Often, your business will run into situations that will require you to share confidential information with another company or individual. When these situations do arise, putting a non-disclosure agreement (NDA) in place is a prudent measure to protect sensitive information, your business’ confidentiality, and proprietary business information.
What is an NDA?
An NDA is a legally binding contract that establishes a confidential relationship between your business and another. (They are also referred to as confidential disclosure agreements, confidentiality agreements, and proprietary information agreements.) Those signing the contract agree that any information exchanged cannot be made available to any other parties. NDAs are commonly used within business transactions, such as a merger or acquisition, during the due diligence process in which sensitive information is exchanged. There are two types of NDAs:
- Non-Mutual Agreements, in which only one party is required to maintain confidentiality, as they are the only ones receiving sensitive information. For example, a non-mutual agreement may be used with a new employee that has access to sensitive information about the business.
- Mutual Agreements, in which both parties share and agree to not disclose any confidential information. A mutual agreement would be used between businesses considering a merger, for example.
When Should My Business Use an NDA?
Essentially, your business should enter into an NDA when sharing any information that is inherently valuable or private to your business. The information shared is to be used only for the limited purpose for which the information is being disclosed. Below are common scenarios that would require an NDA.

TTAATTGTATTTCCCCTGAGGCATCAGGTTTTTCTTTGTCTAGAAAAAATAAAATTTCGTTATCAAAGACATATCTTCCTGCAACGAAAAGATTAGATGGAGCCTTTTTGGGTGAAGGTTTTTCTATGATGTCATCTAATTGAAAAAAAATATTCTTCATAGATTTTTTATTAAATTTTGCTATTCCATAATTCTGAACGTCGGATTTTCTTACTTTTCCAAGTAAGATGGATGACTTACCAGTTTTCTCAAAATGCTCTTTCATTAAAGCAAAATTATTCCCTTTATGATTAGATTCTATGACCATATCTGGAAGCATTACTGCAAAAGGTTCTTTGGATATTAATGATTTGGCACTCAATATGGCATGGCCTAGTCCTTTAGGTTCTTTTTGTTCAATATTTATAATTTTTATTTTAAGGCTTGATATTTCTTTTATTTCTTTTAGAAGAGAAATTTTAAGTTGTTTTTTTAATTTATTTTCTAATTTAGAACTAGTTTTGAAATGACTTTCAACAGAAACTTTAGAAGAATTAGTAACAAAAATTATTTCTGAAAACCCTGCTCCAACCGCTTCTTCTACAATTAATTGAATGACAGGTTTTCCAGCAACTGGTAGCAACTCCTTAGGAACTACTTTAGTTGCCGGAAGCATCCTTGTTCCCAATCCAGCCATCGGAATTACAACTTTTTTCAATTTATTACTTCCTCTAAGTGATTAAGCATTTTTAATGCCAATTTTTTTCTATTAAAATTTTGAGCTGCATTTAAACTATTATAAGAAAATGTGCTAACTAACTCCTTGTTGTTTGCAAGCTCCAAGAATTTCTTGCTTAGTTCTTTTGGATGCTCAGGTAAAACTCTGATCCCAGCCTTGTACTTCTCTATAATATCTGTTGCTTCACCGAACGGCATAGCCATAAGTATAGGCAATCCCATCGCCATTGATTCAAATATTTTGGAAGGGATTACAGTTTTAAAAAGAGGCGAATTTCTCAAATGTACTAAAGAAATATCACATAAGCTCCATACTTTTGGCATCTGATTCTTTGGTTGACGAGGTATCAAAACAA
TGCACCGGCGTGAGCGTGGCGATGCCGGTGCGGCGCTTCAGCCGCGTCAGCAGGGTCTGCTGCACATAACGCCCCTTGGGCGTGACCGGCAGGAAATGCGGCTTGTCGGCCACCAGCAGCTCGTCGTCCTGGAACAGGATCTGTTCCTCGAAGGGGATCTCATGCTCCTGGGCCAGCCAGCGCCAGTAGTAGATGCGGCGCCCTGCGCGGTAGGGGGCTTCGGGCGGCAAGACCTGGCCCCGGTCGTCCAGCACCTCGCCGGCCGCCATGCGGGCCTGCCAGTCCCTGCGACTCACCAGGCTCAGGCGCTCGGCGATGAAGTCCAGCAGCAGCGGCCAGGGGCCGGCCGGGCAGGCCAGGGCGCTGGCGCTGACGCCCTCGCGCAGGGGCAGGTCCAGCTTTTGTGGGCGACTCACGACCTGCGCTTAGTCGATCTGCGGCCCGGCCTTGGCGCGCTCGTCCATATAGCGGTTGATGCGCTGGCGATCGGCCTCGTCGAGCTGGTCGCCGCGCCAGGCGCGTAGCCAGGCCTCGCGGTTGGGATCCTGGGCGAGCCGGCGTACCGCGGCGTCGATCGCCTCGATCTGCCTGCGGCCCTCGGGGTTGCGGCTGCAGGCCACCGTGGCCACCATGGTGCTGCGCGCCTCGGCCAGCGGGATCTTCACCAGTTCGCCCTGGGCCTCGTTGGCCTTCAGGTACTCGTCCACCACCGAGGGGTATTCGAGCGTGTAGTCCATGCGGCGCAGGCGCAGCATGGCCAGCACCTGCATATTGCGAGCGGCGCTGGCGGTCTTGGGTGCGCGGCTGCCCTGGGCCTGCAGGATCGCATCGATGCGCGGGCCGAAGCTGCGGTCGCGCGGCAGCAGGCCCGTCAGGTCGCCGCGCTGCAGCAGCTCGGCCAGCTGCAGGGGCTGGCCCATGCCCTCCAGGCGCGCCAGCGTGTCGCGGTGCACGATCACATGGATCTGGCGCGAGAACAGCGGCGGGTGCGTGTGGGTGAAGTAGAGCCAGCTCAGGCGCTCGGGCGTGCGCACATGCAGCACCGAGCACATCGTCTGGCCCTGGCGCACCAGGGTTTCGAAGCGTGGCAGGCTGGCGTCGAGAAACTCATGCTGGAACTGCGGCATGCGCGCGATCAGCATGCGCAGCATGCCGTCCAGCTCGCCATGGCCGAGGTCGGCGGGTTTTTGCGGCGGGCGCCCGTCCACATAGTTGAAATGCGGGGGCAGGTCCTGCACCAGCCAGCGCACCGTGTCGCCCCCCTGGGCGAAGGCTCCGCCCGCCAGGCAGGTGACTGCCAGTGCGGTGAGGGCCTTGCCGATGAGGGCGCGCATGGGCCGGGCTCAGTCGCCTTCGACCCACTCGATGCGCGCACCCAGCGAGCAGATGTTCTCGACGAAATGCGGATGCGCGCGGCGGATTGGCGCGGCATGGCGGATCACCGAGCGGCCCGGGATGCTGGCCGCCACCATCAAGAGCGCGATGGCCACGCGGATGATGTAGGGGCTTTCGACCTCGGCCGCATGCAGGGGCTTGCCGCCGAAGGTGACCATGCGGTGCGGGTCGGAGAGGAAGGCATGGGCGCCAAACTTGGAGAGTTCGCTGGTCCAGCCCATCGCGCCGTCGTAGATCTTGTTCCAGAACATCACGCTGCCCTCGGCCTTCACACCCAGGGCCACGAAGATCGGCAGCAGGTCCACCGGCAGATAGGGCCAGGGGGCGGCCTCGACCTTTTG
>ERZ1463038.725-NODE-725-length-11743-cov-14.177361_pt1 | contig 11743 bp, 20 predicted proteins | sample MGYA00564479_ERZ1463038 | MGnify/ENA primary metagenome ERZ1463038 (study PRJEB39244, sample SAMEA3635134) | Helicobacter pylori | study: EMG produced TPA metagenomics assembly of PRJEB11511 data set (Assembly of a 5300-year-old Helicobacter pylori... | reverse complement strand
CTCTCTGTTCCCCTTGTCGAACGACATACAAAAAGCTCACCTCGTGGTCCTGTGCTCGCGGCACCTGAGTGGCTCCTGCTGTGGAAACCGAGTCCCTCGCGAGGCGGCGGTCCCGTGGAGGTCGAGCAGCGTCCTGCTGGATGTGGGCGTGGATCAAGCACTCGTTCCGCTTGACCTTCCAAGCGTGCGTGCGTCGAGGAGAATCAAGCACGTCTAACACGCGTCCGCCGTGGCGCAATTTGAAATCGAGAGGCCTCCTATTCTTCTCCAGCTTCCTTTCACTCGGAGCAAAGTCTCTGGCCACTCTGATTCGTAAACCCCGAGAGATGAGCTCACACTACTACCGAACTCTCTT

If you’re contracting a vendor to either develop, manufacture, or distribute a product that belongs to your business, an NDA can ensure that your design is not replicated, stolen, or otherwise shared. Similarly, if you’re pitching an idea to a company that takes product idea submissions, an NDA should be used to protect your idea. Patenting your idea is another proactive, protective measure you can take.
Employee Access to Sensitive Information
The last thing you want as a business owner is for a former employee to take proprietary information, trade secrets, and business practices to open up their own competing business. Requiring new employees to sign a non-mutual NDA upon hiring can protect your business in the long-term. The NDA can cover any information you want to protect, such as intellectual property, client lists, knowledge of business practices, financial information, or specialized training.
Negotiations with Prospective Buyers
If you’ve been considering selling your business, the thought of sharing sensitive information with multiple prospective buyers can be daunting. An NDA when selling your business will not only prevent your confidential data from becoming publicly available, but also can hide the fact that you’re selling. This reduces the chance of client and employee turnover during the selling process.
The same applies to any business transaction in which due diligence must occur.
Utilizing Outsourced Business Services
If your business contracts an outsourced service provider to execute some function of your company, a non-mutual NDA can protect any information that the provider might handle. This is especially important when the service provider works with sensitive financial information or has access to log-ins, email lists, your website, or social media accounts.
If you do not currently have any NDAs in place, or you are involved in business dealings that could benefit from additional protection, an outsourced attorney can step in to help draft an ideal contract for your business’ needs. An outsourced attorney can ensure that the NDA is thorough enough to protect sensitive information and establish the terms of the information exchange, as well as help you identify any terms that you are and are not willing to negotiate.